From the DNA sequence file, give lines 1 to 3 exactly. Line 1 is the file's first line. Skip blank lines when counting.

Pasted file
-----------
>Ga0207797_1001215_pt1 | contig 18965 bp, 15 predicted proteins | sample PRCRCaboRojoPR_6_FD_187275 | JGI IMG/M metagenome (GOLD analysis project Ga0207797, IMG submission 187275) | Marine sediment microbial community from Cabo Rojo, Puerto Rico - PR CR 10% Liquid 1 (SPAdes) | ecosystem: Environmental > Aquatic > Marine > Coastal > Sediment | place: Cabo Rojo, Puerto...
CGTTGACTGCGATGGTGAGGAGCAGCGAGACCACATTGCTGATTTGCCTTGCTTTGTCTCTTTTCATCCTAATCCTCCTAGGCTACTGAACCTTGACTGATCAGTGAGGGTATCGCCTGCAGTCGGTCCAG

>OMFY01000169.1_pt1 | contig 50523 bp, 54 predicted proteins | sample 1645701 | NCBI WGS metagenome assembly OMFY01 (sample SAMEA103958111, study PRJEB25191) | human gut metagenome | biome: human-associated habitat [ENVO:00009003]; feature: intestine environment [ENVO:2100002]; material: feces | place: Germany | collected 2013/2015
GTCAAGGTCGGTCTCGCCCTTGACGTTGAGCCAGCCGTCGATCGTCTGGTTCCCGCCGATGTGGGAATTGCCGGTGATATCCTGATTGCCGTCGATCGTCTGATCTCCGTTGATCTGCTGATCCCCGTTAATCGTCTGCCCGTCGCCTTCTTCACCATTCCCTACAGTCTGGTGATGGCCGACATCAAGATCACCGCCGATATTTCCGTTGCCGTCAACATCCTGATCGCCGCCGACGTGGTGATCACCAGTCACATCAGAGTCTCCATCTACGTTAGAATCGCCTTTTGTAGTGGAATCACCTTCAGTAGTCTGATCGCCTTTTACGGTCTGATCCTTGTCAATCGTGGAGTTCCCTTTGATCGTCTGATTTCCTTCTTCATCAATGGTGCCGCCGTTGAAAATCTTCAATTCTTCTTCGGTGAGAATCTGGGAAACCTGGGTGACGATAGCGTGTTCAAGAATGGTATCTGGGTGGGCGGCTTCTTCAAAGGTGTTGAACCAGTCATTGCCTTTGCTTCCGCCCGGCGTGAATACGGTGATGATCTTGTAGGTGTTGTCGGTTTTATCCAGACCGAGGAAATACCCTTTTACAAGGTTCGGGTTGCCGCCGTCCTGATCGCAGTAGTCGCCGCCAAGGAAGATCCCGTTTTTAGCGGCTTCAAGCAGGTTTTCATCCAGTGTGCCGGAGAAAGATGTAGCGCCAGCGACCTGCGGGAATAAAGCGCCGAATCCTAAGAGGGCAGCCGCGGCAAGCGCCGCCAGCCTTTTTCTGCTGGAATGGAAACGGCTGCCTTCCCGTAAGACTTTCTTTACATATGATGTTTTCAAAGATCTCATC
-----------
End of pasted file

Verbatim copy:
>Ga0207797_1001215_pt1 | contig 18965 bp, 15 predicted proteins | sample PRCRCaboRojoPR_6_FD_187275 | JGI IMG/M metagenome (GOLD analysis project Ga0207797, IMG submission 187275) | Marine sediment microbial community from Cabo Rojo, Puerto Rico - PR CR 10% Liquid 1 (SPAdes) | ecosystem: Environmental > Aquatic > Marine > Coastal > Sediment | place: Cabo Rojo, Puerto...
CGTTGACTGCGATGGTGAGGAGCAGCGAGACCACATTGCTGATTTGCCTTGCTTTGTCTCTTTTCATCCTAATCCTCCTAGGCTACTGAACCTTGACTGATCAGTGAGGGTATCGCCTGCAGTCGGTCCAG

>OMFY01000169.1_pt1 | contig 50523 bp, 54 predicted proteins | sample 1645701 | NCBI WGS metagenome assembly OMFY01 (sample SAMEA103958111, study PRJEB25191) | human gut metagenome | biome: human-associated habitat [ENVO:00009003]; feature: intestine environment [ENVO:2100002]; material: feces | place: Germany | collected 2013/2015